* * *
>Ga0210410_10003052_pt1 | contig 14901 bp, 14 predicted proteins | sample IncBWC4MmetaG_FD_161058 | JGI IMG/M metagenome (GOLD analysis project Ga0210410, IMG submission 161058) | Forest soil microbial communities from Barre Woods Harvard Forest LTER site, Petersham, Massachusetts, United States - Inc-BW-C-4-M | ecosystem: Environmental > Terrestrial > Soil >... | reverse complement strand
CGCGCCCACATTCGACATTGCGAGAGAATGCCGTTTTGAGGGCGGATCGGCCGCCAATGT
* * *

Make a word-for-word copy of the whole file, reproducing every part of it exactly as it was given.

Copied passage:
>Ga0210410_10003052_pt1 | contig 14901 bp, 14 predicted proteins | sample IncBWC4MmetaG_FD_161058 | JGI IMG/M metagenome (GOLD analysis project Ga0210410, IMG submission 161058) | Forest soil microbial communities from Barre Woods Harvard Forest LTER site, Petersham, Massachusetts, United States - Inc-BW-C-4-M | ecosystem: Environmental > Terrestrial > Soil >... | reverse complement strand
CGCGCCCACATTCGACATTGCGAGAGAATGCCGTTTTGAGGGCGGATCGGCCGCCAATGT